Solar energy has become the new oil that does not pollute the environment, and it is strongly present in the countries of the Middle East and the Gulf, despite these countries being at the forefront of the list of global oil and gas exporters.
Relying on clean energy became a top agenda of governments of these countries, with investments playing an important role in developing the sector.
Expectations are that solar will become a key energy support sector in the coming years, following historical reliance on “conventional” energy by the GCC.
Gulf countries shift energy direction
The Gulf states have become a model in response to the global shift towards an energy system in which renewable sources play a central role, especially solar ones.
Governments have developed national plans to convert part of the electricity production through clean energy, to reduce emissions and electricity production costs.
Saudi Arabia plans to generate 50 percent of its electricity from clean sources by 2030. It is estimated that the Kingdom’s capacity to operate solar plants will reach 41 gigawatts by 2032.
According to the Arab Petroleum Investments Corporation, renewable energy sources will make up 22 percent of the value of all energy projects in Saudi Arabia between 2021 and 2025.
Among the most important projects undertaken by Saudi Arabia in the context of its plan is the Sakaka solar photovoltaic plant in the Al-Jawf region, which contributes to reducing 606,000 tons of carbon emissions annually.
It is one of the renewable energy projects of the Ministry of Energy, which consists of 1.2 million solar panels, built on an area of 6 km2, with a production capacity of 300 megawatts.
UAE’s Energy Strategy 2050 targets a mix of renewable and clean energy sources to ensure a balance between economic needs and environmental goals.
It will invest 600 billion dirhams ($136.5 billion) in this area until 2050.
Dubai is one of the leading cities in developing the renewable and clean energy sector. Its strategy aims to be the lowest carbon city by 2050.
It also aims to provide 75% of the energy production capacity from clean energy sources by the same year.
Abu Dhabi, for its part, is cooperating with some private companies to replace “traditional” electricity generation in industrial and commercial buildings with solar energy.
It has also recently completed providing solar panels for the buildings of Abu Dhabi International Airport with a capacity of 3 megawatts, in addition to the buildings of “Warner Brothers”.
Within the framework of Qatar National Vision 2030 to develop renewable energy sources as part of the diversification of energy sources, the country has done everything necessary to become a leader in this field.
Today, it is considered one of the advanced countries in this sector, as it relies on solar energy in infrastructure projects and public utilities.
The use of this type of energy helped make sports facilities in Qatar environmentally friendly, free from any carbon emissions, with the possibility of controlling the climate at these stadiums.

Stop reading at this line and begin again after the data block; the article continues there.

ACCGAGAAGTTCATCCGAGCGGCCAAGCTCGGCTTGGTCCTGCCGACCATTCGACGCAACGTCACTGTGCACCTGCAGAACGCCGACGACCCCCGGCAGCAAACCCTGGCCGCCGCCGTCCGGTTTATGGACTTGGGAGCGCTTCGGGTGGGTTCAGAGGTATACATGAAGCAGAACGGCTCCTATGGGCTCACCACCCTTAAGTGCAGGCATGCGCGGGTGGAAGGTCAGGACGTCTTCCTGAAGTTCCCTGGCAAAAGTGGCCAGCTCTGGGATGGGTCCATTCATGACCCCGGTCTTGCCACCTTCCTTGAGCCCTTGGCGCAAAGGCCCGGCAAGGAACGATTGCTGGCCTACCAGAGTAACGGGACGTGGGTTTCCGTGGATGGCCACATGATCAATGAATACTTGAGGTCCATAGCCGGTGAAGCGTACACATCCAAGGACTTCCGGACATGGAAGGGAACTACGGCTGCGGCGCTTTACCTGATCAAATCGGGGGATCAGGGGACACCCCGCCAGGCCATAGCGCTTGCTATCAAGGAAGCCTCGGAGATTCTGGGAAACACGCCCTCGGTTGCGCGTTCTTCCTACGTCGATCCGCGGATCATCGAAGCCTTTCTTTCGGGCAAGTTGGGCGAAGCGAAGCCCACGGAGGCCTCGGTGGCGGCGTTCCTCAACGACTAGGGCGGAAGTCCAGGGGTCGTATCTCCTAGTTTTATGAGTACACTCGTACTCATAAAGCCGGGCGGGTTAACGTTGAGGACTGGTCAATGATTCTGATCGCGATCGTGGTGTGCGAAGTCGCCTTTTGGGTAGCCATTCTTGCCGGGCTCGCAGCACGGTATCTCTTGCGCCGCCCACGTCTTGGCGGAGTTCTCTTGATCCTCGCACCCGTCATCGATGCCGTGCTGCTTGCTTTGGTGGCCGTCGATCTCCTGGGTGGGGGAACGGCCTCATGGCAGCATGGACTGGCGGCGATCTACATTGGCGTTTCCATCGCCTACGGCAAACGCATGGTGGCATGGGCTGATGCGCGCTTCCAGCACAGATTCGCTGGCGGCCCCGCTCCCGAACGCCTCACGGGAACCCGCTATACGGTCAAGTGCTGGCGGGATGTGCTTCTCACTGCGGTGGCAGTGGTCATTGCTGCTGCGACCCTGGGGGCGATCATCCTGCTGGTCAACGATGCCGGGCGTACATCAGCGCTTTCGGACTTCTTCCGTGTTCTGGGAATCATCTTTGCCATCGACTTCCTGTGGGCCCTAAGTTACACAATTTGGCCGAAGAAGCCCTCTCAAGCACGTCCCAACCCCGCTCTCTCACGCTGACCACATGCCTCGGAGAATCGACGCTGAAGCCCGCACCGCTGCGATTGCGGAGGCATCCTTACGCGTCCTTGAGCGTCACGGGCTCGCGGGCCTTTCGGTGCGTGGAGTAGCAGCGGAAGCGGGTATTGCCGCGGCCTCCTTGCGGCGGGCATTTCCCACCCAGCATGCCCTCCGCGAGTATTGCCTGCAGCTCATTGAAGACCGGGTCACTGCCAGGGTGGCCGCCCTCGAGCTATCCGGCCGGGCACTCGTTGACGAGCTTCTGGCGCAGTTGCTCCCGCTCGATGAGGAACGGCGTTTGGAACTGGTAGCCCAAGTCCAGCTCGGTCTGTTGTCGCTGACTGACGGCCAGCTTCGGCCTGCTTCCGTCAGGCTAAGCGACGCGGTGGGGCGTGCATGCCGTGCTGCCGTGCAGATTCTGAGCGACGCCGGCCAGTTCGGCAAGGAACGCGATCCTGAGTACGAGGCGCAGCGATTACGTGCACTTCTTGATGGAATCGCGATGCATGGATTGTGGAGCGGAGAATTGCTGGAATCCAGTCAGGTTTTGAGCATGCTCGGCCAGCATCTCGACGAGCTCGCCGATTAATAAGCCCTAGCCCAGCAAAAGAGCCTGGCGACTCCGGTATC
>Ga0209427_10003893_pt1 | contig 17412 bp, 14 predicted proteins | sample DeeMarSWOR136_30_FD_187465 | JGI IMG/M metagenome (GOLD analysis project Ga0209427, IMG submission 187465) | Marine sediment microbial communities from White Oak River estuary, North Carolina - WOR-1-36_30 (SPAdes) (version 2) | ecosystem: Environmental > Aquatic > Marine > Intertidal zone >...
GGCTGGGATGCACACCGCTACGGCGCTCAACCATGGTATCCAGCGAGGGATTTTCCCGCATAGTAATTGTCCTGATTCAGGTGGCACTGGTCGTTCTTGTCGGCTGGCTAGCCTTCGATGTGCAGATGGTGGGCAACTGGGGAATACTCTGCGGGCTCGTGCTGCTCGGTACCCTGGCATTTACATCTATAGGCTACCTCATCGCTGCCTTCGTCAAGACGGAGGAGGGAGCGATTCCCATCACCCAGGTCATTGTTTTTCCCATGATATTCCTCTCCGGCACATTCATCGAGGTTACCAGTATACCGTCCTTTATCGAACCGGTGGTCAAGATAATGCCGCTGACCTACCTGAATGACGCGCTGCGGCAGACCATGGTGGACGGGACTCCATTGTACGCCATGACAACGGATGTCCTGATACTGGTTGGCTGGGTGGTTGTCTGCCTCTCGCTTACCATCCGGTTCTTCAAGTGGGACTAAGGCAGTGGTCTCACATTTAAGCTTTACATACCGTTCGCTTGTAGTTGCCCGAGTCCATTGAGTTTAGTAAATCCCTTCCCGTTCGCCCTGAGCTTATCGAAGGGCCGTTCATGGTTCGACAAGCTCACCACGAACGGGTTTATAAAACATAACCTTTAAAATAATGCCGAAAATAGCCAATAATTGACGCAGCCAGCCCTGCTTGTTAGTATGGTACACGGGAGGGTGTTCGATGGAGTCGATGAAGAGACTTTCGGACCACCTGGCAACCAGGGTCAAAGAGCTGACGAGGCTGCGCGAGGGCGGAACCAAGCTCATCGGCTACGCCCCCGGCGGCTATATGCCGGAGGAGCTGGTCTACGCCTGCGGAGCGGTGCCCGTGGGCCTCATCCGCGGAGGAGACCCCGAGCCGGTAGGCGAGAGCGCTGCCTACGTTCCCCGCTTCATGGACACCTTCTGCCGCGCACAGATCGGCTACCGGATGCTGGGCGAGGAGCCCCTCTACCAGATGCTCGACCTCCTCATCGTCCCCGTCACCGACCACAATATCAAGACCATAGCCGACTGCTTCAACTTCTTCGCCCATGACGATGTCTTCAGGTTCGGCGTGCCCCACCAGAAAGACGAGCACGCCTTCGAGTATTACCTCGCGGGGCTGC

This is precisely what will happen in the 2022 World Cup, which will be hosted by Doha, as it equipped stadiums, training facilities, and areas designated for fans, with cooling technology using solar energy, to maintain the temperature at an average of 27 degrees.
In Bahrain, the government is seeking to save about 230 million dinars ($610 million), by supplying 20 percent of its electricity consumption using clean energy by 2025.
Among its most prominent projects in this context is the establishment of the Bahrain International Circuit using renewable energy sources, particularly solar.
It also established the first governmental renewable energy plant in the Southern Governorate, with a production capacity of 5 megawatts, and at a cost of 7 million dinars.
The Sultanate seeks to make the most of its wealth from wind and solar energy, and plans to produce 3.50 megawatts of electricity through clean energy by 2025.
This is equivalent to 16 percent of its energy production, and this will rise to 30 percent by 2030.
The demand for electric power in Kuwait is expected to soar to 30,000 megawatts per day in 2030. The government has an ambitious vision to reach 15 percent of these needs from renewable energy. Unfortunately, COVID has delayed some projects in this field.
Apart from the Gulf countries, solar energy projects in the Middle East and Africa, especially in Egypt, are also witnessing a great boom.
The state aims for renewable energy sources to contribute 42 percent of the total capacity of the national electricity grid by 2035, of which 22 percent will come from solar energy.
The country has allocated about 7,650 thousand square kilometers of land to implement renewable energy projects, with capacities of up to 35 gigawatts of wind energy and 55 gigawatts of solar energy.
In this context, the “Benban” solar energy complex becomes Egypt’s most prominent investment in renewable energy, which is included in the list of the largest solar energy complex in the world.